^^ here's a video showing how time intensity trading works.
Way back in the 1970's or early 1980's, Leslie (the organ speaker people) came out with a home speaker system that had a narrow dispersion, but uniform frequency response on and off axis, and the drivers positioned so that the response axis crossed well in front of the listener even when the boxes were pointed straight forward. The Leslie speaker is doing exactly what is shown in the video for trading volume intensity and the timing of arrival. I thought the trick sort of worked, but, the speaker did not sound that great.
I've tried the extreme crossing angle myself, and I did not really like what it did to other aspects of imaging, such as the sense of depth and the sense of sound enveloping the listener. Still, it is a "free" upgrade if it works, and a reversible one if it does not.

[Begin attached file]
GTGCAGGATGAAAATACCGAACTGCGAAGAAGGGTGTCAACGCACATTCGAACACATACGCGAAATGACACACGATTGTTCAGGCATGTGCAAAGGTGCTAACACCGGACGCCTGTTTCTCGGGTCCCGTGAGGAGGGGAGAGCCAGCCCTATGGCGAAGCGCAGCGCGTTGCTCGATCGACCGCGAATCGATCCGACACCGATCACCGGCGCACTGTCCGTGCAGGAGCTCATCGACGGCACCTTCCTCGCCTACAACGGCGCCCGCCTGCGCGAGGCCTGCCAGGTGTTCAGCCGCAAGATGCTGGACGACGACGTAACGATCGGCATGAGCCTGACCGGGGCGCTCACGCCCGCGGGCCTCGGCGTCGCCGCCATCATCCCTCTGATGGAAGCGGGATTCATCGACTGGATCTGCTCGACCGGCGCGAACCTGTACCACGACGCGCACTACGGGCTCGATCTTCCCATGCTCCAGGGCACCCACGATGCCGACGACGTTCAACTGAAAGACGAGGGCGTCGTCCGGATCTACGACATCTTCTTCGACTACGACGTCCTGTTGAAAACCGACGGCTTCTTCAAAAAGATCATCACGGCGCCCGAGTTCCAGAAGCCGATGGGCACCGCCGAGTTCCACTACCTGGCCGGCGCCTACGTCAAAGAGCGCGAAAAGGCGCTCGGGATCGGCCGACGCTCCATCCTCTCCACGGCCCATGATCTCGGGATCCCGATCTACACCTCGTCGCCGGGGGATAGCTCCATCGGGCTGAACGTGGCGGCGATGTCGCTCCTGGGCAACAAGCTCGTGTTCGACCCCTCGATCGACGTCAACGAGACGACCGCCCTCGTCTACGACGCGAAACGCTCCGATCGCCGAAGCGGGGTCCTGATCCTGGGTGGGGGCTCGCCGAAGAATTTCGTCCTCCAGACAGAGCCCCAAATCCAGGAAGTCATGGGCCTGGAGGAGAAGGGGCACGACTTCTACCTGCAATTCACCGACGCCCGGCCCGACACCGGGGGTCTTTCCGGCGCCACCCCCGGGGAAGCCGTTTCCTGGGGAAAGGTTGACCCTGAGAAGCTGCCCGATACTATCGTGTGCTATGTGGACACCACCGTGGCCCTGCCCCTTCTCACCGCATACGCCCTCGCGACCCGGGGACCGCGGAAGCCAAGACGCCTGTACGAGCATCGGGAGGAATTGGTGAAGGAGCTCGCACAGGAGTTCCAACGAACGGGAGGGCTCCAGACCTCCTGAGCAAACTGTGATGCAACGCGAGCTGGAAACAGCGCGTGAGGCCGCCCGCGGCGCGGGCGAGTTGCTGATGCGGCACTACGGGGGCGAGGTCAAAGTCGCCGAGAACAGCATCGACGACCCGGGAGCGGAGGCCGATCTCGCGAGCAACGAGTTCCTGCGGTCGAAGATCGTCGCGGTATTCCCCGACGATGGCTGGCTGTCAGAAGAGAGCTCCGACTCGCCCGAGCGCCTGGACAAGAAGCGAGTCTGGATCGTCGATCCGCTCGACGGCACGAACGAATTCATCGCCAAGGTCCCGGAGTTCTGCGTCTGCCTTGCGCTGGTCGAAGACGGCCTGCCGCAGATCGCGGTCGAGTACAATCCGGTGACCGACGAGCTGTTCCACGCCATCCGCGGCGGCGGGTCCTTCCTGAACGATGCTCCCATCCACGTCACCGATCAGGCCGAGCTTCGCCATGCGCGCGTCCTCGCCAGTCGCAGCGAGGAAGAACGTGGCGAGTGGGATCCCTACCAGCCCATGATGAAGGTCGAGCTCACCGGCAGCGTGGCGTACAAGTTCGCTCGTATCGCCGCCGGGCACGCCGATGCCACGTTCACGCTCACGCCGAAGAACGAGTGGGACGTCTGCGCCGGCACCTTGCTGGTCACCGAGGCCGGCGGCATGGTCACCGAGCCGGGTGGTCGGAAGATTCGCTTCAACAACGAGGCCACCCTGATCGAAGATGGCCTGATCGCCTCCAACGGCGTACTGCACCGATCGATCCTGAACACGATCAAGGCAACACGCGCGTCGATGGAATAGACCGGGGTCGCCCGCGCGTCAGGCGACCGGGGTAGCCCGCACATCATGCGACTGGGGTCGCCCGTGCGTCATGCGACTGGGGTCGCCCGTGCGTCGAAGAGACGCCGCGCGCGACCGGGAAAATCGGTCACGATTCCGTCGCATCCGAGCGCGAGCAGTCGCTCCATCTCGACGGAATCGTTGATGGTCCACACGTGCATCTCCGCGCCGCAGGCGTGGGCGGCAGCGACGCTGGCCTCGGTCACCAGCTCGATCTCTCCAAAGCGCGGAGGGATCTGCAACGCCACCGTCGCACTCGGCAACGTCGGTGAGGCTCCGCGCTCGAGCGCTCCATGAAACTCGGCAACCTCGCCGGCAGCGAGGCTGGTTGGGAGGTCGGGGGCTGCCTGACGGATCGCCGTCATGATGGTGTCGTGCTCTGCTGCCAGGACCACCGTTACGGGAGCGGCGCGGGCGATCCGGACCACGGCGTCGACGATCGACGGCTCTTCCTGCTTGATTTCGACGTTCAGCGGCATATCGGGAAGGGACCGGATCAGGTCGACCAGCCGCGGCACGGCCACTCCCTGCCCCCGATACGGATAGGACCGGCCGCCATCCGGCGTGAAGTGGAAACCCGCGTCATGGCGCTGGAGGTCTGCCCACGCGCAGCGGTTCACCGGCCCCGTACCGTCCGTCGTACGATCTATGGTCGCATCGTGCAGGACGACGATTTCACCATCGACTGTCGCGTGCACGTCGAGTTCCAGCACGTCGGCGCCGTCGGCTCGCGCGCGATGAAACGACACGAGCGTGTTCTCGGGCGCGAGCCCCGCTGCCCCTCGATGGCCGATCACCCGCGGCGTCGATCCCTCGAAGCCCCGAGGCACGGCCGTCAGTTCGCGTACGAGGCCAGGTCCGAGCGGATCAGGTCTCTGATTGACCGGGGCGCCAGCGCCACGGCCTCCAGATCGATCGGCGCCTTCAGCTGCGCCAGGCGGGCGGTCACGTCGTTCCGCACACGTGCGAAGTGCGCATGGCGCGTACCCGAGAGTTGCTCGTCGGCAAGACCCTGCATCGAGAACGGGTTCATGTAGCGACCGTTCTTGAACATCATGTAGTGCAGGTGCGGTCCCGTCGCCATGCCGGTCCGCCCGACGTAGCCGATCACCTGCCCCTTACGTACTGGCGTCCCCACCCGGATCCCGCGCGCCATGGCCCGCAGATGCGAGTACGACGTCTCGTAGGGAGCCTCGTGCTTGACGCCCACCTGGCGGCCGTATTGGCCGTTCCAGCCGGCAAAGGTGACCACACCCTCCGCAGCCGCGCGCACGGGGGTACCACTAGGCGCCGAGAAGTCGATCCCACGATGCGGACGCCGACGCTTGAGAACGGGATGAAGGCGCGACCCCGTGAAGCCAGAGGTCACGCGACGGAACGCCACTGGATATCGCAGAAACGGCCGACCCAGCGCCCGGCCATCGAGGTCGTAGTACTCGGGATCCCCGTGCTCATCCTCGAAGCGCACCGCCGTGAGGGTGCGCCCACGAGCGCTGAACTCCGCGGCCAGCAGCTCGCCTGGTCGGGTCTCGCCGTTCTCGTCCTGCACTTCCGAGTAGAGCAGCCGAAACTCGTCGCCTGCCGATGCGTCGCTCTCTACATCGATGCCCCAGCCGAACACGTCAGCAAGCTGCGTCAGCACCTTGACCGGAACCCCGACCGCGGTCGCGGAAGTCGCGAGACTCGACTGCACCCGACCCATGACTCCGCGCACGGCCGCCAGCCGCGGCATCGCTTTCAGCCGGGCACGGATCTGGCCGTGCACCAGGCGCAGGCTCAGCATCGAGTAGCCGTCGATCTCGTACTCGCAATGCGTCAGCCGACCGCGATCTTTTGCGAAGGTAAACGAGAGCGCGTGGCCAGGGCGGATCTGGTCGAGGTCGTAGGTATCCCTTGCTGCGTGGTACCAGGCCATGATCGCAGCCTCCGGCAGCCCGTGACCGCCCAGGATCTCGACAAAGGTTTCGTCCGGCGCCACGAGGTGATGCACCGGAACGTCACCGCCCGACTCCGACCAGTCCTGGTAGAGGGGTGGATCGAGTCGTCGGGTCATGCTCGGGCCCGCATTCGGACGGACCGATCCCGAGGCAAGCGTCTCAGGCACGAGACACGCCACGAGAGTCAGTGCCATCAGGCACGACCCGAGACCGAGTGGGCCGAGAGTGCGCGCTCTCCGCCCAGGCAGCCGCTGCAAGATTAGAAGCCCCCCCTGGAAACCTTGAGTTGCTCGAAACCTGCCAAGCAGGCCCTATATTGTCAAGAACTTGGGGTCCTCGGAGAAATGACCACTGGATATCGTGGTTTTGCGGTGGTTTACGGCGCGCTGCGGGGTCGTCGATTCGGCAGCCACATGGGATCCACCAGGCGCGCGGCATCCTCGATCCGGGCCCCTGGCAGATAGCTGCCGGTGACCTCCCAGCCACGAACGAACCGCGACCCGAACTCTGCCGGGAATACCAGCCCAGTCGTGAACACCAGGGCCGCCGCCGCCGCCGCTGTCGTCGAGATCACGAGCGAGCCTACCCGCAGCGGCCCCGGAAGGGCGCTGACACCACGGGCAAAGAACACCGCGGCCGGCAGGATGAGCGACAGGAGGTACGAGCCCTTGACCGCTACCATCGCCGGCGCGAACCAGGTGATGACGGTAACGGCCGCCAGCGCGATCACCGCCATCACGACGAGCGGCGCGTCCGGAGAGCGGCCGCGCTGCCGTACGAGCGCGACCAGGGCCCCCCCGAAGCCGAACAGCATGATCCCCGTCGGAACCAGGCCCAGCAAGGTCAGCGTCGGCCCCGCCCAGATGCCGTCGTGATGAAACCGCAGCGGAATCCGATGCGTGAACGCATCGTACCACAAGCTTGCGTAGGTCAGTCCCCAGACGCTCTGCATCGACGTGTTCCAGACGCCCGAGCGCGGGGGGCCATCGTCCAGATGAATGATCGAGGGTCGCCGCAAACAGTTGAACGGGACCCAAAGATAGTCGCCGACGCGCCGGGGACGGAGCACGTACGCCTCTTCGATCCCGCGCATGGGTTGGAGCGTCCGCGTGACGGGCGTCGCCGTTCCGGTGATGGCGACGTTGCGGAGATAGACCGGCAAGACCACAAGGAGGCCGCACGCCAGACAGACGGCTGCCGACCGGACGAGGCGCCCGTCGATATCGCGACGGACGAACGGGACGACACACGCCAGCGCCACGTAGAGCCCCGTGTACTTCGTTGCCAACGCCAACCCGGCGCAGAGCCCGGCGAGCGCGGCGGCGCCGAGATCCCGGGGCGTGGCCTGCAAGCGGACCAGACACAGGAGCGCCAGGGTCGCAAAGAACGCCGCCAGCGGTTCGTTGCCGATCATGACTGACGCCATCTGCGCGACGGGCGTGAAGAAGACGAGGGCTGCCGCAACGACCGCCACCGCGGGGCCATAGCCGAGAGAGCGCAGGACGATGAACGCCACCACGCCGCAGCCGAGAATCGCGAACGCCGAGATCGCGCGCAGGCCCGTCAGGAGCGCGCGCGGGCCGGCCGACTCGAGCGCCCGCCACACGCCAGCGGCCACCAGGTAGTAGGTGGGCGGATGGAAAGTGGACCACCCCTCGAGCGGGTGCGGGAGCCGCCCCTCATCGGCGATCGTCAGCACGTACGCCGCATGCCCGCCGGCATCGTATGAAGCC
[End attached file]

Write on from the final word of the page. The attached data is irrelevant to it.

Yes, indeed, though the Ohm Walsh crowd seems to be OK with this. Maybe because some were only omni’s up to a point?
Technology | Ohm Speakers | Custom Audiophile Speakers for Music & Home Theater
Regarding room interactions, you look at the Relative Power #s at the various frequencies on/off axis in the diagram at the bottom of the page linked to above, you will see the Ohm Walsh’s are specifically designed to address that, unlike full omni speakers.
You will find they can go closer to walls than many others for that reason, and definitely closer than full omnis like GP or mbl. Very easy to set up and get very good results though fine tuning as always will still yield improvements.
a point source (Tannoy, Shindo, Duevel, Fostex) creates much better integration of direct and indirect sound as well as a larger sweet spot
The other speakers I own and enjoy besides my two pair of Ohm Walsh are KEF ls50 (originals and metas). The Metas in particular have very good off axis dispersion and a decent sweet zone, especially for a more "conventional", though technically advanced, box design.